A few years ago, I interviewed University of Toronto demographer David Foot, author of the bestseller Boom, Bust & Echo. Over tea at a campus pub, he assured me that my generation - which included the youngest of what he dubbed the "busters" and the eldest of the "echos" - was in for a sweet ride. We were destined to be prosperous and "in demand," he said, as a result of being born in the mid-to-late 1970s, when the birth rate was at an all-time low.
What Foot didn't know was that an economic meltdown would conspire to all but scupper my generation's hopes and dreams, just as they seemed about to come to fruition. The lucky, plucky, anointed-for-greatness offspring of the first boomers, now in our late 20s and early 30s, have fared the worst in the current financial crisis, all things considered.
After finally managing to land decent jobs, we are the first ones being laid off, because of lack of seniority. Bad news, since we're also mortgaged to the hilt, having bought our first houses on credit just as the market peaked (in the United States, it was the same generation of first-time home buyers who were swindled into subprime mortgages).
As for future generations? That's our problem too. In recent months, many of us have found ourselves not only homeless and jobless but pregnant to boot - the recession having struck smack in our childbearing years.
In the midst of all this carnage, who's crying the blues? Why it's the baby boomers, of course! The generation in charge - the one that created and perpetuated the unsustainable financial model that led to the current collapse in the first place. Haven't you heard the bad news? Their investment portfolios are down. They're not sure they can afford to retire the way they had planned to. They might have to sell the cottage to pay for the divorce!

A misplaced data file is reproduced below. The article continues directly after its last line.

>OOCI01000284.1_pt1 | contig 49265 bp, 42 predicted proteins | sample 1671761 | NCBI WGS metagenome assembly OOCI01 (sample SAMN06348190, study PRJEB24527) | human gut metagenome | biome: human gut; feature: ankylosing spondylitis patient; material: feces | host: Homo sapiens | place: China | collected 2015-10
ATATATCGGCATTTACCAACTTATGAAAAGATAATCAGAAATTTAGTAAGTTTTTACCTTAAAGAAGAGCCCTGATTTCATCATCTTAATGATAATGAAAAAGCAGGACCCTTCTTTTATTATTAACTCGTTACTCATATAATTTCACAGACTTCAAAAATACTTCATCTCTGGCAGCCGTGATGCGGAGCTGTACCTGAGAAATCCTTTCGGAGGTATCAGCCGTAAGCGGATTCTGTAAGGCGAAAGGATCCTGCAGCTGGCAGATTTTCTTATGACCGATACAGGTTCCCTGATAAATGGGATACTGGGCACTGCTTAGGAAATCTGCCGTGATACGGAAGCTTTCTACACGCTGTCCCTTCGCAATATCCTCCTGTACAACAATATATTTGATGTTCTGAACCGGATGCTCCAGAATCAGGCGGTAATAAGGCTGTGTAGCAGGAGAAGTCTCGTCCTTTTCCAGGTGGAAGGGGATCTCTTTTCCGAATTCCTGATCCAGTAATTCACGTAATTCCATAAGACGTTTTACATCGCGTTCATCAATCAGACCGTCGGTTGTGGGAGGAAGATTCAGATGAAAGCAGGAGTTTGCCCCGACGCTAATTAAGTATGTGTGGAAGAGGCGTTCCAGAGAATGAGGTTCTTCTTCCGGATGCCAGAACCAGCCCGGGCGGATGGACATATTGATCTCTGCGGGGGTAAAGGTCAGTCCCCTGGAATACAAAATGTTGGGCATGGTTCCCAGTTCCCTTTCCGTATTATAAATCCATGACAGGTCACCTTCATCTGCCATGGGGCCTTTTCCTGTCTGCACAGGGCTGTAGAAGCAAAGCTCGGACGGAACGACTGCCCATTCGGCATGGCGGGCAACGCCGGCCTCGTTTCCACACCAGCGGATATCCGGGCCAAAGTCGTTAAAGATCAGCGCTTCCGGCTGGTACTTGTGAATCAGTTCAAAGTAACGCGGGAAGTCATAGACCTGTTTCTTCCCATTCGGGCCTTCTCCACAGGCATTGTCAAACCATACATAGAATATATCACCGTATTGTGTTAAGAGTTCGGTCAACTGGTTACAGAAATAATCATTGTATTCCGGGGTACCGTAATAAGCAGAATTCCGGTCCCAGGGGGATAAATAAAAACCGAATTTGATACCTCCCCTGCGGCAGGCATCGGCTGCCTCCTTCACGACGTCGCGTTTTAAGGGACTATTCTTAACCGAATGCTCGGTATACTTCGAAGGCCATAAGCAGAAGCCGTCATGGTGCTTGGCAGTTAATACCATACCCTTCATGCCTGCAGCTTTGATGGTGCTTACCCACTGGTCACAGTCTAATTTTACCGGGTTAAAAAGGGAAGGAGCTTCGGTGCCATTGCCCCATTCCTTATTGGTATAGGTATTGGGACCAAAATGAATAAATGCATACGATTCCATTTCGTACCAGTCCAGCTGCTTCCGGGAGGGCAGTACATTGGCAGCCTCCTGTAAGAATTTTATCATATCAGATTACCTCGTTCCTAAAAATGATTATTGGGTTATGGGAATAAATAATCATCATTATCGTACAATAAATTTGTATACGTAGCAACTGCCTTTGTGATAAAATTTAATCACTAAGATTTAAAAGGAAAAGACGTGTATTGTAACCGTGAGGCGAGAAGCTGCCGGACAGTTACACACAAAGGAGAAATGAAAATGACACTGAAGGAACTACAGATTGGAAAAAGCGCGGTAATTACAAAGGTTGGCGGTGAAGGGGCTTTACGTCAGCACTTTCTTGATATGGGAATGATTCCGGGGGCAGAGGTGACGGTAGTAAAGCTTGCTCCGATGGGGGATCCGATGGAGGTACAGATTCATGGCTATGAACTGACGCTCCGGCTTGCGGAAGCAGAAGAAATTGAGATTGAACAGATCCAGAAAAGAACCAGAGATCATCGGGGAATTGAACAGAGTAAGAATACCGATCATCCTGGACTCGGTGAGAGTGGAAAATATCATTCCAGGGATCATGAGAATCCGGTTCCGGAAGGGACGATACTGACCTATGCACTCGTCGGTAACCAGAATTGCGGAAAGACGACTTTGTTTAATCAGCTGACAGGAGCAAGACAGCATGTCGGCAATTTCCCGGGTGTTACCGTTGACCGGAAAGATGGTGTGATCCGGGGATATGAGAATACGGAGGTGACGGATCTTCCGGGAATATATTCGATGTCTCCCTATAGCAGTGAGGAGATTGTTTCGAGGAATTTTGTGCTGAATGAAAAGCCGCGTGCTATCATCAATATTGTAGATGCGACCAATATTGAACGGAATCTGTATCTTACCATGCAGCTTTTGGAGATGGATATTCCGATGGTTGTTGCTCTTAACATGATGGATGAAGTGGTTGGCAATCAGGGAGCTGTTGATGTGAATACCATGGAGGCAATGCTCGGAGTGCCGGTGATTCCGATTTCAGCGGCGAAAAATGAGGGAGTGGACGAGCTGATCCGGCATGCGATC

And as for their jobs - you know the high-paying, secure ones at the very top of the pay scale? Well, they're going to have to hang onto those for a while longer than they had thought. At least until they get old and sick enough to max out the health-care system and the national pension fund.
It's a wonder my generation isn't demonstrating in the streets. Instead, we're doing the opposite. We've formulated a strategy to get through this: We're going to close our eyes and plug our ears and hum Mary Had a Little Lamb till it's over.
In the cover story in the latest issue of Toronto Life, Katrina Onstad writes about the boundless enthusiasm the younger generation is showing in the face of an economic meltdown. Her over-educated, under-employed interview subjects are so relentlessly positive about the future that Onstad at one point blurts, "What if it's not okay? What if it's breadlines for everyone? What if it's Grapes of Wrath?" To which her 25-year-old subject responds with a puzzled, "I just don't go there. I just don't think that way."